Changing with the times: A fresh look at the definition of health care

April 2, 2021 / By Katie Christensen

I have started to hear the phrase “social determinants of health” being interspersed with the phrase “health equity.”  Although the two phrases are related, there are some fundamental differences in their definitions.

Social determinants of health are conditions in the environments in which people are born, live, learn, work, play, worship and age that affect a wide range of health, functioning and quality-of-life outcomes and risks.1 These factors are both individual (such as my own propensity for eating potato chips) as well as communal (no pharmacy within walking distance of my apartment).

Health equity refers to the concept that health care should be “fair” in its allocation and delivery of health care related services and outcomes. According to the Robert Wood Johnson Foundation, “Health equity means that everyone has a fair and just opportunity to be as healthy as possible. This requires removing obstacles to health such as poverty, discrimination, and their consequences, including powerlessness and lack of access to good jobs with fair pay, quality education and housing, safe environments, and health care.”2

We have long accepted that individuals have ownership for those risk factors under their control. For example, if I choose to drive erratically, I put myself at risk of getting into an accident. But what if the road is in disrepair? To what extent do we expect our communities to distribute risk equitably?

This definition of risk expands to social determinants of health: To what extent do we expect equitable availability of healthy food choices? Or reasonable access to a pharmacy? Building in safety nets to proactively address disparities so as not to disproportionately affect a population segment?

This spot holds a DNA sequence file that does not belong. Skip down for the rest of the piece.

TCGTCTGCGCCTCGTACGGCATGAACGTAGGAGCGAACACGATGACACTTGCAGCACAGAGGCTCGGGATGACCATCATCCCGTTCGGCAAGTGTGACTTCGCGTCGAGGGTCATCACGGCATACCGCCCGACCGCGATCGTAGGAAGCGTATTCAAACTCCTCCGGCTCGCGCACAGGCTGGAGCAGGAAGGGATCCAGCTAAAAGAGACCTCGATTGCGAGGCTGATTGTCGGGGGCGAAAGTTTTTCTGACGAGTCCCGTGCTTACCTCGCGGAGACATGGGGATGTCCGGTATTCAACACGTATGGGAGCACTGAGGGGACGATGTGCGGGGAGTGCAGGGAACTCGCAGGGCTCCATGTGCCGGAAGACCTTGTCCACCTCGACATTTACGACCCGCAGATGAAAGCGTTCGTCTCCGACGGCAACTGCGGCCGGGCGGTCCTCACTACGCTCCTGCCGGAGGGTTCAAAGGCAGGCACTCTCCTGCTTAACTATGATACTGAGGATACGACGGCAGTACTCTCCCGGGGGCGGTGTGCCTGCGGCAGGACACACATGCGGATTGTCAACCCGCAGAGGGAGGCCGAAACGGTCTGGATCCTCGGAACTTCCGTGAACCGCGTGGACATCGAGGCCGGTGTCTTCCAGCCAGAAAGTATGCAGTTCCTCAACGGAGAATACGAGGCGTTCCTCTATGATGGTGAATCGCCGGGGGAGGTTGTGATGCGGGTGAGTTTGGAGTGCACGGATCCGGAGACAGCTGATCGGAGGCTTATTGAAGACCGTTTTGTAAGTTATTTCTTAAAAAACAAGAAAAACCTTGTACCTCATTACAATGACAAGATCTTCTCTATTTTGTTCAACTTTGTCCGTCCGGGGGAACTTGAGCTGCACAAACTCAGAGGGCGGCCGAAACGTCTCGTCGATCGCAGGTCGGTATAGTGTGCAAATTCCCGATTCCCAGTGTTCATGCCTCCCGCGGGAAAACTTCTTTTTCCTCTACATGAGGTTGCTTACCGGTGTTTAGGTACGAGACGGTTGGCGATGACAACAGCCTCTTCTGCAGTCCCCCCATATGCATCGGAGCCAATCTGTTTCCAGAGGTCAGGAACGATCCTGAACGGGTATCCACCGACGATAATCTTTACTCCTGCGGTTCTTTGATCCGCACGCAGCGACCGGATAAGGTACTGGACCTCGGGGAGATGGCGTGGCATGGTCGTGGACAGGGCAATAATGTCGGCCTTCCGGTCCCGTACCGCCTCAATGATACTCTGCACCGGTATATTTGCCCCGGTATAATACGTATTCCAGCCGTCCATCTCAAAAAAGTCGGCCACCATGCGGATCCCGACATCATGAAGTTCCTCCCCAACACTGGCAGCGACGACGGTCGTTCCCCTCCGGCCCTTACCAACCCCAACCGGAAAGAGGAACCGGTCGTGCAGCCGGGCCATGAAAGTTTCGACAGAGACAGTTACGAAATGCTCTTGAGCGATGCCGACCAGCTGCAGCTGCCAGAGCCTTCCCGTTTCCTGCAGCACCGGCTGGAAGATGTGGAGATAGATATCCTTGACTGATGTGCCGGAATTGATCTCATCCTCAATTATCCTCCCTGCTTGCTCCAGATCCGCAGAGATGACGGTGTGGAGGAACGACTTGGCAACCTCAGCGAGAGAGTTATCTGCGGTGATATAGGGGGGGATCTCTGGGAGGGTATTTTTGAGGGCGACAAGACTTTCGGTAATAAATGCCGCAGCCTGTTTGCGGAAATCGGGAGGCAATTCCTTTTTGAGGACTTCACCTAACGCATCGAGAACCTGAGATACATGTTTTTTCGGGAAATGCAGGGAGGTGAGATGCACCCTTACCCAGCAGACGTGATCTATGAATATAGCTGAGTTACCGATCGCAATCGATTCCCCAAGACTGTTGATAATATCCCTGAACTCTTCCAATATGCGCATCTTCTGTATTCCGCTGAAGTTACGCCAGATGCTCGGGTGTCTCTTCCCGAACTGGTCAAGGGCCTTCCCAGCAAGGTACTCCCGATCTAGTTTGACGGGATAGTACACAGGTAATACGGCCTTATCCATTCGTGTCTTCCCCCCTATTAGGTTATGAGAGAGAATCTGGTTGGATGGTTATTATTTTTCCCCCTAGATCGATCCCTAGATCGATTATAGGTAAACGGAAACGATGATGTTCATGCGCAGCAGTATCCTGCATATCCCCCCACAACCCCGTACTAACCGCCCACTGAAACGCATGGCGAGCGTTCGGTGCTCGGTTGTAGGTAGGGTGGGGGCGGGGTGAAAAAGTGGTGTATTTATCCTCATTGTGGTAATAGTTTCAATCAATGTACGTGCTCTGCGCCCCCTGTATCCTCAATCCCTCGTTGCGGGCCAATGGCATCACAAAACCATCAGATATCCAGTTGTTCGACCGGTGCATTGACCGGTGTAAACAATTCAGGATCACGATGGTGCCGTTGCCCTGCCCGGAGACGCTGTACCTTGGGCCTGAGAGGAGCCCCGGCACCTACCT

Our ever-evolving definition of health care must account for ownership of these elements of community risk which impact the equitable allocation of health care and the need for acute care. Health care has historically meant the delivery of services in response to an acute onset in reaction to an immediate need.

As a society, we have realized that we need to take responsibility for ensuring that there are available pharmacies to meet medication needs, that interpreter services are available and that, at a minimum, elements of risk are distributed such that we meet communities at their point of need rather than expecting individuals to overcome those systemic obstacles which prevent health equity. It is these social determinants which undermine health equity.

We have done this in other sectors: We work diligently to maintain heavily used roads. We offer food programs to our children in schools. We offer busing to our children to ensure that every child, regardless of transportation needs, has access to an education.

Going beyond acute onset and following the precedent set in other sectors, we must build out programs and processes that address community needs and distribute health care risk more equitably.

This is the new definition of health care.

Katie Christensen is a healthcare consulting manager within the Population and Payment Solutions group of 3M Health Information Systems.